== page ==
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Is Acupuncture Good for Varicose Veins?
By: Vanessa Vogel Batt, L.Ac., MSTOM

Have you noticed enlarged, bulging veins on your legs or feet? Chances are you have varicose veins. While they may be more of a cosmetic issue for some, meaning they have not caused nagging symptoms; for others, varicose veins can be the sign of a circulatory and vein/valve problem. In these instances, patients tend to present with a host of unpleasant symptoms like burning, weakness, heaviness, swelling, cramping and pain.   More importantly, they may increase an individual's risk for blood clots or ulcerations on the lower legs and feet.

Veins are the blood vessels responsible for bringing deoxygenated blood back to the heart, where it can then replenish its supply. This is why the veins in your body appear blue. Arteries, on the other hand, are responsible for distributing oxygen-rich blood to organs and different parts of the body. Veins in the feet and legs must work against the flow of gravity in an effort to push the blood flow upwards toward the heart. To assist in this process, there are tiny valves in all veins which shut to prevent the blood from going backwards and pooling. For different reasons, however, sometimes this process does not go as planned and blood back flows and settles in the veins, causing them to bulge, twist, dilate and take on a gnarled appearance.

According to acupuncture and Oriental medicine, varicose veins are labeled as a condition of blood stasis. Blood stasis occurs wherever there is a stagnation or build-up of blood anywhere in the body. If there is pain associated with blood stasis, it is described as a fixed, stabbing pain. Your acupuncture and Oriental medicine practitioner may even see areas of dark purple on your tongue or distended sublingual veins, confirming the diagnosis. Sublingual veins are located on the bottom-side of your tongue. Tongue diagnosis, the practice of visually inspecting a patient's tongue, is a routine part of an acupuncture and Oriental medicine visit.

To demonstrate how serious acupuncture and Oriental medicine regards a condition of blood stasis, there is an adage: Blood stasis is the cause of all problems and blood stasis complicates all conditions. Through the lens of acupuncture and Oriental medicine, treating varicose veins, whether there are symptoms associated with it or not, is more than a cosmetic procedure--it is helping to prevent further complications within the body.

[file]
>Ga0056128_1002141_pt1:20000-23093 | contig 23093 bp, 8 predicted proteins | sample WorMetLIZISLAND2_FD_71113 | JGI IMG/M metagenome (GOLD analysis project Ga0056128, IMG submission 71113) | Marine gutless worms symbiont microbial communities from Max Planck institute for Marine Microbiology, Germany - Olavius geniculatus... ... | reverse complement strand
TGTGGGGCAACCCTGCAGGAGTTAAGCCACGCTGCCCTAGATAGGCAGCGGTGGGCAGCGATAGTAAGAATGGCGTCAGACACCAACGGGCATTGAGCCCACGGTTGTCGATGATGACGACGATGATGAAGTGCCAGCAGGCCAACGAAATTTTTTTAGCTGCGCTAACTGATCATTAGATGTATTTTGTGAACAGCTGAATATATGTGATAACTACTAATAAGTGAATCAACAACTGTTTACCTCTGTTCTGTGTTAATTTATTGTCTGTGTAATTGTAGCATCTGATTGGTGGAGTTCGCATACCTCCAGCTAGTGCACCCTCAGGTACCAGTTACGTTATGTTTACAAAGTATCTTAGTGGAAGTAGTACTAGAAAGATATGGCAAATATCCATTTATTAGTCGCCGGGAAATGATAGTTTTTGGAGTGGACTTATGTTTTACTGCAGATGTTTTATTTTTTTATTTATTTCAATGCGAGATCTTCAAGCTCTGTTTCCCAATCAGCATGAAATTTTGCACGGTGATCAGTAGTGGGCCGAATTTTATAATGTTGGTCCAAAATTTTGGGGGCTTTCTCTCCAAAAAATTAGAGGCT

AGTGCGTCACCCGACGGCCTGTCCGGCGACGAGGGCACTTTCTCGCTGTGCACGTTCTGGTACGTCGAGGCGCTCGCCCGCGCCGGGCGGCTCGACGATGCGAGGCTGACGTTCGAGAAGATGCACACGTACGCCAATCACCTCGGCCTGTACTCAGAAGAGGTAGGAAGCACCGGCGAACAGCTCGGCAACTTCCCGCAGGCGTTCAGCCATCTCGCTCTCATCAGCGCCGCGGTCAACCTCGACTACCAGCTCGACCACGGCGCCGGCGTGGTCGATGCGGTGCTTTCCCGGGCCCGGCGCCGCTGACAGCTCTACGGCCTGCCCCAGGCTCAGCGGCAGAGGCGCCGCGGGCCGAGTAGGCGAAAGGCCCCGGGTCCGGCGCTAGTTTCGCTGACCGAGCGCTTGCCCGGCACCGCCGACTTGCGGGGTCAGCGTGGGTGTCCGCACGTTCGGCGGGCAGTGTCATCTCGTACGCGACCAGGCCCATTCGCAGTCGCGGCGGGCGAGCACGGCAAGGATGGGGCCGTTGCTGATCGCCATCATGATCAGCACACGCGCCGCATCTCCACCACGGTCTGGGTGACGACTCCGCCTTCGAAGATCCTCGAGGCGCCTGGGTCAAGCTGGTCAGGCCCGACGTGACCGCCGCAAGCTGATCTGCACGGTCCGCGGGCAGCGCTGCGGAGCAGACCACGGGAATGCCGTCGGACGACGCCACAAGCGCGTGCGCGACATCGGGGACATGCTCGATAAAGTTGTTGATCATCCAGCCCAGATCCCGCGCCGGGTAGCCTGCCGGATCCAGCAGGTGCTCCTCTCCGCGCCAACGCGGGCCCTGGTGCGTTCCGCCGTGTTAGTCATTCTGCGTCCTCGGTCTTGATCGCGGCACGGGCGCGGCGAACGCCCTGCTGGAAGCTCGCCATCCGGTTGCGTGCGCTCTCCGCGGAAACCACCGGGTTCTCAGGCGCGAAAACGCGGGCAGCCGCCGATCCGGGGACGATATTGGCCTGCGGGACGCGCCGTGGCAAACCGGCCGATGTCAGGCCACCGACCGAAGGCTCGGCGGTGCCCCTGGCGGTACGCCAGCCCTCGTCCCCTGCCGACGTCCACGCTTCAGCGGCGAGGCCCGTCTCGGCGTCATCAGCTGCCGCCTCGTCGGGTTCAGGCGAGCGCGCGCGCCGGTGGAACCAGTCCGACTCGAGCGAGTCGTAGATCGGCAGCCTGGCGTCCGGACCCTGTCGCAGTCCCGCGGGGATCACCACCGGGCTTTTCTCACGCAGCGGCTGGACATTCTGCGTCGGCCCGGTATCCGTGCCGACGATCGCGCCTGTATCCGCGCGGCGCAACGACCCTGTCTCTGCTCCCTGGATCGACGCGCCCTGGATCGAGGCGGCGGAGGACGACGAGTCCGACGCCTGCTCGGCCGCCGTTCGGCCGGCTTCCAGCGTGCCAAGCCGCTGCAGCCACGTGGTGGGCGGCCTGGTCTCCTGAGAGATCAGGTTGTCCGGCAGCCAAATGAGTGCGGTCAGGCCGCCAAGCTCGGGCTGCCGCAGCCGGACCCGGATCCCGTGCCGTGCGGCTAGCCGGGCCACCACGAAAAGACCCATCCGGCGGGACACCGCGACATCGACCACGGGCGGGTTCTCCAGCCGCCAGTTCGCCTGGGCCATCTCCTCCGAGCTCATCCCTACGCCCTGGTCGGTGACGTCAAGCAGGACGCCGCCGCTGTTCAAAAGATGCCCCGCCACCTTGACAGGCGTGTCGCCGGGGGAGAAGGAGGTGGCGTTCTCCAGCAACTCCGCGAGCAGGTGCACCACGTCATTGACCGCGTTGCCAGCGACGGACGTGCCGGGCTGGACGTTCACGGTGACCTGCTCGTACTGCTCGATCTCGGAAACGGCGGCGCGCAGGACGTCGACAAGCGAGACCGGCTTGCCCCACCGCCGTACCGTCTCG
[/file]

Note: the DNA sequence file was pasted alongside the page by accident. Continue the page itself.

Applying acupuncture needles will help invigorate the blood and break up blood stasis. As these veins are close to the skin, you may be able to witness this process over a few sessions, as you notice the dark purple or blue color slowly lighten up when new blood is given a chance to flow back in.

Your acupuncturist will create an individualized treatment plan and may offer some lifestyle advice based on your risk factors. For instance, walking and sitting for too long may contribute to varicose veins, so it is not recommended to do either of these for extended periods of time. High heels are also implicated in causing this condition, as is obesity since excess weight puts extra pressure on the lower limbs and feet.

Recommendations may also be based on diet. Practitioners of acupuncture and Oriental medicine agree that eating a high-fiber and vitamin C-enriched diet may decrease your risk for developing varicose veins. This is because fiber can relieve constipation and thus prevent the veins in your legs from becoming stretched and damaged by the straining caused by the muscular activity required to move hardened stool. Vitamin C works by strengthening the vessel walls and rebuilding connective tissue.

Find an Acupuncturist near you to learn how acupuncture and Oriental medicine can help ease your symptoms!

About the Author:   Vanessa Vogel Batt, L.Ac., MSTOM, studied at the Pacific College of Oriental Medicine, and practiced acupuncture and Oriental medicine in New York for several years. Vanessa enjoys traveling the world, and has published articles on acupuncture and Oriental medicine and related health topics for websites and publications in both the U.S. and abroad.